A straight-arrow African-American cop is caught in the middle when the worlds of gangsta rap and Islamic fundamentalism collide.
As he gears up for his second adventure (after The Long Mile, not reviewed), John Shannon finds himself a stranger to both Islam and rap. His music, for instance, is jazz. His religion defies easy labeling, but it definitely isn’t Muslim-derived. There’s no way he should be running his present investigation, and he knows it, but a loving dad has no choice once he’s made a commitment to JJ, his 14-year-old son. Heartbroken by the murder of Yousef al-Salaam, the charismatic, enormously popular rapper, JJ has begged his father to catch the killer. It’s a mission impossible for Shannon to refuse, who earns the ultimate filial accolade by accepting it: “You’re cool, dad.” A quicksand of complications swiftly opens beneath Shannon’s feet. To begin with, he’s moved from the NYPD to the city’s Office of Municipal Security, which doesn’t do murder, as his boss is quick to point out. Moreover, Shannon is dazzled by the inexhaustible list of usual suspects, a rich and varied population of rival performers and Islamic extremists, all hell-bent on springing the rapper trap and on keeping their sinister reasons secret.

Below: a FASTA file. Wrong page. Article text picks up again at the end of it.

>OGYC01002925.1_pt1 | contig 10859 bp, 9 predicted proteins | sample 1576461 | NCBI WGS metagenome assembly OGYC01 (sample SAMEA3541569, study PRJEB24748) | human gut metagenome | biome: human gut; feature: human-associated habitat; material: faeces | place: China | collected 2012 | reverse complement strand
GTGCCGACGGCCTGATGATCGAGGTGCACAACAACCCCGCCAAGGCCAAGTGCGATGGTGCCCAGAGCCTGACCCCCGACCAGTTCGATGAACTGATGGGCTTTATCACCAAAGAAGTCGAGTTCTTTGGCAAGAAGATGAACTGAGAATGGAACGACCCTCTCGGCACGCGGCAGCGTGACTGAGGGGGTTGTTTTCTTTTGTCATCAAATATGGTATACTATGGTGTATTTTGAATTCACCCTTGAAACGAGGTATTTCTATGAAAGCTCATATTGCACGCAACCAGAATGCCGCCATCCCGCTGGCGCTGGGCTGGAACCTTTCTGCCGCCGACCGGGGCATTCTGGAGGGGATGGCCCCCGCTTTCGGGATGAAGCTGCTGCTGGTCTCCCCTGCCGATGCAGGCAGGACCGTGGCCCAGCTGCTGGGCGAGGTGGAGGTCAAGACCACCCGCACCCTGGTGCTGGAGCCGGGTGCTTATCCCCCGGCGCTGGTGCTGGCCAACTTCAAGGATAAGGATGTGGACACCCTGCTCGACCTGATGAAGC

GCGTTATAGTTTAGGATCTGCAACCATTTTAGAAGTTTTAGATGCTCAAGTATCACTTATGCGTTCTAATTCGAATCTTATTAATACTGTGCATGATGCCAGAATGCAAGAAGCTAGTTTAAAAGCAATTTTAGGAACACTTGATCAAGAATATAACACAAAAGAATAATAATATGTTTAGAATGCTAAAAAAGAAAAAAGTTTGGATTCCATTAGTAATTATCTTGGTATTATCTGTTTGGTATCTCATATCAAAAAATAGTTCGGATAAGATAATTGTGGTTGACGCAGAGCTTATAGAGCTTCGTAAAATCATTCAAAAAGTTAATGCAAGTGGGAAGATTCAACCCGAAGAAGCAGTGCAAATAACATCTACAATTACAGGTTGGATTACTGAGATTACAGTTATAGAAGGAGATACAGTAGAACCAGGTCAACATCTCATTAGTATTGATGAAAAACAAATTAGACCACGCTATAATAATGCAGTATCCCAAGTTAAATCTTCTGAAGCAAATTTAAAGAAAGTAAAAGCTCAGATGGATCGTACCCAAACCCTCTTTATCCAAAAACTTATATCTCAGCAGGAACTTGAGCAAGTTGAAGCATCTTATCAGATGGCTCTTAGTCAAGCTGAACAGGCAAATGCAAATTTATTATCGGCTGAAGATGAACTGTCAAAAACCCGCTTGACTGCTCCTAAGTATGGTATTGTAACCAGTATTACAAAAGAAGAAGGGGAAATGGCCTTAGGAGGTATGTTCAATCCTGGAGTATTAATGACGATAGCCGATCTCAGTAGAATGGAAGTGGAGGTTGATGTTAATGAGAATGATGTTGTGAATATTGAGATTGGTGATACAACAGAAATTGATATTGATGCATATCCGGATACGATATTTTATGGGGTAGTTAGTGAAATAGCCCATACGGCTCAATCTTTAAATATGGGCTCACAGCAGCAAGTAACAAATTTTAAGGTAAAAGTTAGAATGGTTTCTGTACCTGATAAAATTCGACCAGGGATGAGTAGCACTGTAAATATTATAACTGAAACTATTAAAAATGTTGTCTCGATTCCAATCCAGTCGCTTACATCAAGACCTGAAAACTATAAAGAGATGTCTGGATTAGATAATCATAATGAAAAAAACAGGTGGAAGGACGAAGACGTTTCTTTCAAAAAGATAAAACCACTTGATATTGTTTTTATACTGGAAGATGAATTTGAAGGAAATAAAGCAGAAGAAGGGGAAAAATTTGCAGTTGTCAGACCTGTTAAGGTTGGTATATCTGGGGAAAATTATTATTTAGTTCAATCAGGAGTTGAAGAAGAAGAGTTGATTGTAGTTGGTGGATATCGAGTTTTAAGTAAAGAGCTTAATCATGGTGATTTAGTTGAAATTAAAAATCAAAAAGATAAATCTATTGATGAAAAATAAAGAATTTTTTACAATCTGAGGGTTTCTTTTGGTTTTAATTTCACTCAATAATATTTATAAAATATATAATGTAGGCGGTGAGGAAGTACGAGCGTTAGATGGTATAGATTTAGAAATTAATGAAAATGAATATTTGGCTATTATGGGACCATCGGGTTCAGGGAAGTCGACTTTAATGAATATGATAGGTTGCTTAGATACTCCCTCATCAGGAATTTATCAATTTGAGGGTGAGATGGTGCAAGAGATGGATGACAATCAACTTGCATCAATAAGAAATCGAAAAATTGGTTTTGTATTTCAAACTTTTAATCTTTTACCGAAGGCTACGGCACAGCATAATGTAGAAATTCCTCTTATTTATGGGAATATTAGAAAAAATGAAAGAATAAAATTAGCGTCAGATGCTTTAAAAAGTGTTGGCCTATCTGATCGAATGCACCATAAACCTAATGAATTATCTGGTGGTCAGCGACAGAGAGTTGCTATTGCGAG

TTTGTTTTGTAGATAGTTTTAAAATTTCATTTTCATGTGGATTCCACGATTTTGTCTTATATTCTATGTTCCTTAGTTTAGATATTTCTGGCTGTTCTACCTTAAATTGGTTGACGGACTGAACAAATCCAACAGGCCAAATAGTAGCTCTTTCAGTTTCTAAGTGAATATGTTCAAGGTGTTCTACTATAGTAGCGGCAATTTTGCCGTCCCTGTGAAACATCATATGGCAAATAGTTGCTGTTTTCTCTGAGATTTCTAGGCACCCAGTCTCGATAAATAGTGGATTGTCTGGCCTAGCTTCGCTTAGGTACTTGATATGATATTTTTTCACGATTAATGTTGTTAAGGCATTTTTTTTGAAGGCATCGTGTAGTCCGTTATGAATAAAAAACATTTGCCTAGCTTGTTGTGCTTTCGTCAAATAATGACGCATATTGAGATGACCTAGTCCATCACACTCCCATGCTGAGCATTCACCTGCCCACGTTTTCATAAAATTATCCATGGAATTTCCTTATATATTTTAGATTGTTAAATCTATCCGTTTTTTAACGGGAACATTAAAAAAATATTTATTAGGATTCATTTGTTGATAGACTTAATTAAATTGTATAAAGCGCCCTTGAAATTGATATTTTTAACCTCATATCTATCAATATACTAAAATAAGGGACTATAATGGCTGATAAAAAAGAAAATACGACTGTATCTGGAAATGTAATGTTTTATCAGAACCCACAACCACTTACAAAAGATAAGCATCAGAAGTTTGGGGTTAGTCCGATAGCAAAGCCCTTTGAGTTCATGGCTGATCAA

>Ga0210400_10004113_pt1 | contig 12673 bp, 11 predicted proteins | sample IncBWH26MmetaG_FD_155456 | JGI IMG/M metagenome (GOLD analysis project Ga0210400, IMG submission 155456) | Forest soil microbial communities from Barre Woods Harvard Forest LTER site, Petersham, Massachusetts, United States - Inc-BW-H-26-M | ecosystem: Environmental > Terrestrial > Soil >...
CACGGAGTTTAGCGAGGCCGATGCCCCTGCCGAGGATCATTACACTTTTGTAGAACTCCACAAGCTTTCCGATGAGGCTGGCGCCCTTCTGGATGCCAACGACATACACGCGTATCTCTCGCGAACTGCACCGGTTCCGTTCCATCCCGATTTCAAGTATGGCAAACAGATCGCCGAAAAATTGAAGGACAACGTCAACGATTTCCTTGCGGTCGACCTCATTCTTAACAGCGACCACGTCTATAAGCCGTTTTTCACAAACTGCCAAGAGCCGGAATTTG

Earnest and well-intentioned, but Shannon, a thoroughly nice guy, lacks the page-turning edginess of Easy Rawlins.